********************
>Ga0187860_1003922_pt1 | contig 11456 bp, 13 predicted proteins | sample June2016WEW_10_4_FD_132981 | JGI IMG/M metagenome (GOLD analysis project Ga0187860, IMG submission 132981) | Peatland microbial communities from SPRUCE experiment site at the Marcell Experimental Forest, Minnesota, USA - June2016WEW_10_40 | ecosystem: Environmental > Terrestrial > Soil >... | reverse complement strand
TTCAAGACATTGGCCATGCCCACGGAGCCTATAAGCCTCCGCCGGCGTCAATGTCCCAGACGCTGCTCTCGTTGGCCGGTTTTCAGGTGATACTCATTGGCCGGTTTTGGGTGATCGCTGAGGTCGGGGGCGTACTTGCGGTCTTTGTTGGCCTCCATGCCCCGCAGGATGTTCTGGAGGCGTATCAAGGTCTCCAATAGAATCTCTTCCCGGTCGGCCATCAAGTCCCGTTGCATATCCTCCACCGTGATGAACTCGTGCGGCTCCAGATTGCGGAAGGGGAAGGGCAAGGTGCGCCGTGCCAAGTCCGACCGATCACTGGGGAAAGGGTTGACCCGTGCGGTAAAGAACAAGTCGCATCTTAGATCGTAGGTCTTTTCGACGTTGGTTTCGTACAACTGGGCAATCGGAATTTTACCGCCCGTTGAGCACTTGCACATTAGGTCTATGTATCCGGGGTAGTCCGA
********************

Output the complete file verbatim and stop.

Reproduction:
>Ga0187860_1003922_pt1 | contig 11456 bp, 13 predicted proteins | sample June2016WEW_10_4_FD_132981 | JGI IMG/M metagenome (GOLD analysis project Ga0187860, IMG submission 132981) | Peatland microbial communities from SPRUCE experiment site at the Marcell Experimental Forest, Minnesota, USA - June2016WEW_10_40 | ecosystem: Environmental > Terrestrial > Soil >... | reverse complement strand
TTCAAGACATTGGCCATGCCCACGGAGCCTATAAGCCTCCGCCGGCGTCAATGTCCCAGACGCTGCTCTCGTTGGCCGGTTTTCAGGTGATACTCATTGGCCGGTTTTGGGTGATCGCTGAGGTCGGGGGCGTACTTGCGGTCTTTGTTGGCCTCCATGCCCCGCAGGATGTTCTGGAGGCGTATCAAGGTCTCCAATAGAATCTCTTCCCGGTCGGCCATCAAGTCCCGTTGCATATCCTCCACCGTGATGAACTCGTGCGGCTCCAGATTGCGGAAGGGGAAGGGCAAGGTGCGCCGTGCCAAGTCCGACCGATCACTGGGGAAAGGGTTGACCCGTGCGGTAAAGAACAAGTCGCATCTTAGATCGTAGGTCTTTTCGACGTTGGTTTCGTACAACTGGGCAATCGGAATTTTACCGCCCGTTGAGCACTTGCACATTAGGTCTATGTATCCGGGGTAGTCCGA